The media’s job is to report on death and destruction (and it’s important that they do so), but they don’t give much airtime to the relative normalcy that still exists in many parts of a country at war. In some parts of western Ukraine, the notable absence of young children and the signs pointing to the nearest bomb shelter are the only evidence that there is a war going on.
I don’t mean to minimize the risks of going into a war zone, but we also felt there were risks to NOT going.
Mike was miserable in his old job. I don’t believe he was close to substance abuse or suicide (although these are rampant among physicians), but he just couldn’t keep going at that pace and in that environment. Going to Ukraine helped him feel like he was using his training to contribute to something important. He does not always feel that way working in our US healthcare system.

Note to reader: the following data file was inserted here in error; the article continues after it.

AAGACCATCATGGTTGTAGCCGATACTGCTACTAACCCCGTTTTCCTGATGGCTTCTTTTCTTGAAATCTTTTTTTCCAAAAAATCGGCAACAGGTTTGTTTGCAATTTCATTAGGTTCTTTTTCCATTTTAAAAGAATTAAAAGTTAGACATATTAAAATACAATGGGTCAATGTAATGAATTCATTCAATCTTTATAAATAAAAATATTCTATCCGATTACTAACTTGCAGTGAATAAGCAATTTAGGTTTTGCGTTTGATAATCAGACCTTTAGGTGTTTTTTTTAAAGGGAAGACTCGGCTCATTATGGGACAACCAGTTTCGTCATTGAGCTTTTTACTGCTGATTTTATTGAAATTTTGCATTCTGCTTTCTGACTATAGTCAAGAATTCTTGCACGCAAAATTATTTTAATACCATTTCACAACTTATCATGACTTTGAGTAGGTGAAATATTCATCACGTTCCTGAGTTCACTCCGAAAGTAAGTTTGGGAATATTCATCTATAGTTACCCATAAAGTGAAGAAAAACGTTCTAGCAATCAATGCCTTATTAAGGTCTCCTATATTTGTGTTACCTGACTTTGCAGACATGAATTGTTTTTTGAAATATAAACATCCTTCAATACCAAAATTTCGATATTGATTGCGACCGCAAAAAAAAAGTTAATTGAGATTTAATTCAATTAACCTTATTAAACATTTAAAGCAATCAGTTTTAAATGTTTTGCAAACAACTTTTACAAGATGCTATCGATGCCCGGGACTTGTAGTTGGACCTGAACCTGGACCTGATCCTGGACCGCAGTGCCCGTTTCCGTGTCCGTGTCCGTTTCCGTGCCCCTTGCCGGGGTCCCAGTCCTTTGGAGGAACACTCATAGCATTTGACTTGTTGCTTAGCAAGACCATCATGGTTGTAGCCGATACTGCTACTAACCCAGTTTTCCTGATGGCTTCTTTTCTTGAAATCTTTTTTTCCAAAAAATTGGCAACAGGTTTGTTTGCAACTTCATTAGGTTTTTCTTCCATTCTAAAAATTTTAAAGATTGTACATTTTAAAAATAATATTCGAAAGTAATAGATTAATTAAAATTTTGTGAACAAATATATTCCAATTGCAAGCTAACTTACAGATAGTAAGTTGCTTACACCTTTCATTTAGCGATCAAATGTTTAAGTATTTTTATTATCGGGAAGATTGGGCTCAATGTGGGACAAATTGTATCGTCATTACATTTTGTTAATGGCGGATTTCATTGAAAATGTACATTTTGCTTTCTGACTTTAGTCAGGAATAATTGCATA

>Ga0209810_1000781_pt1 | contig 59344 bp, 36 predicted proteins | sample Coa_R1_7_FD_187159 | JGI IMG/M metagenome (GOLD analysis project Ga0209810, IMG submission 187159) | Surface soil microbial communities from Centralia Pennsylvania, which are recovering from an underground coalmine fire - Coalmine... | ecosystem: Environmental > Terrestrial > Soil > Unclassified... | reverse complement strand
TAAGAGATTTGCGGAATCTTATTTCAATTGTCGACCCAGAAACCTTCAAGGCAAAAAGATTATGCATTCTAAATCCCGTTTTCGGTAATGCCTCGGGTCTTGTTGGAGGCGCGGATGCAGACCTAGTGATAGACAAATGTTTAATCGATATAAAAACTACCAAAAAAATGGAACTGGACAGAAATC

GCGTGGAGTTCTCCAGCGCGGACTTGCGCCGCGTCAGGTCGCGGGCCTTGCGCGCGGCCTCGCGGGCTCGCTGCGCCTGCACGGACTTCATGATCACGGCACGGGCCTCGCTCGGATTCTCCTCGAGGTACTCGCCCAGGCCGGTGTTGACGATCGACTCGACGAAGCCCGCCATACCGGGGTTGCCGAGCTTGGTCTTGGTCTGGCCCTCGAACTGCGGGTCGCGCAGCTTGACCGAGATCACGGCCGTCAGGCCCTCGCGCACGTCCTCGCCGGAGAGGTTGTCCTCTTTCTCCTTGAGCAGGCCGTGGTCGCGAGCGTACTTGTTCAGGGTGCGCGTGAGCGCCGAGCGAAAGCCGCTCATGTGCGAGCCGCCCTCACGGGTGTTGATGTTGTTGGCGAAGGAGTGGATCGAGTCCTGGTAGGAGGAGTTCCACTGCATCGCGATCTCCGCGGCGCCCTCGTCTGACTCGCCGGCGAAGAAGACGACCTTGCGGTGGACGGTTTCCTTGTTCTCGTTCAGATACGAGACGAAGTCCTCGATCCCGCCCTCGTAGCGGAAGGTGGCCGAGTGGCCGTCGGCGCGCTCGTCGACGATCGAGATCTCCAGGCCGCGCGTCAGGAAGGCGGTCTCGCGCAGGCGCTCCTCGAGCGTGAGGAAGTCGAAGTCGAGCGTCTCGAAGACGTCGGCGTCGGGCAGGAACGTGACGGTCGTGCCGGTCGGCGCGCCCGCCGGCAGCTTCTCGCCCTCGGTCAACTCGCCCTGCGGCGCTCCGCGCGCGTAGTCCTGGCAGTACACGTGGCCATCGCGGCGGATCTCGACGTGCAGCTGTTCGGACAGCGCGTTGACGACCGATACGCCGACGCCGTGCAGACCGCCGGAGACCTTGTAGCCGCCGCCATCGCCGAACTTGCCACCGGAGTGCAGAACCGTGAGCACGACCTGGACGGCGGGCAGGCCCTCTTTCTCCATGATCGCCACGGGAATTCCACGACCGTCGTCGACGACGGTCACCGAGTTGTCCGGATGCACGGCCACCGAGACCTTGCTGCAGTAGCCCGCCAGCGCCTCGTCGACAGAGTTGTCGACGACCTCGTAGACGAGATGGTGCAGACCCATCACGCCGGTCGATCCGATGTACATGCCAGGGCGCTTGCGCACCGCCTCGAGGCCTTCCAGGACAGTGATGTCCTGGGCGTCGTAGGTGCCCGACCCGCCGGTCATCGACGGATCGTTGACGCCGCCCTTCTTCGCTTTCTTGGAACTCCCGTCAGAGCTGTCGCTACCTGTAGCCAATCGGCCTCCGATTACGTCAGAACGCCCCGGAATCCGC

And in an ironic twist: though he came home from Ukraine unscathed, he suffered a compression fracture of a thoracic vertebra on a family ski trip in March. Trying to keep up with your teenage kids is dangerous, folks.
Will he go back to Ukraine? Absolutely. Mike would love to go back as soon as work and family commitments allow. He is hoping to do more international relief work as part of his segue into retirement, and we hope to spend a year based in Eastern Europe while he volunteers. Personally, I am not cut out for war zones, but I look forward to visiting Ukraine once the Russians are sent back home. There are some dogs I want to meet.
Have you done any international aid work? Have you ever had to practice in a war zone? What was it like? Comment below!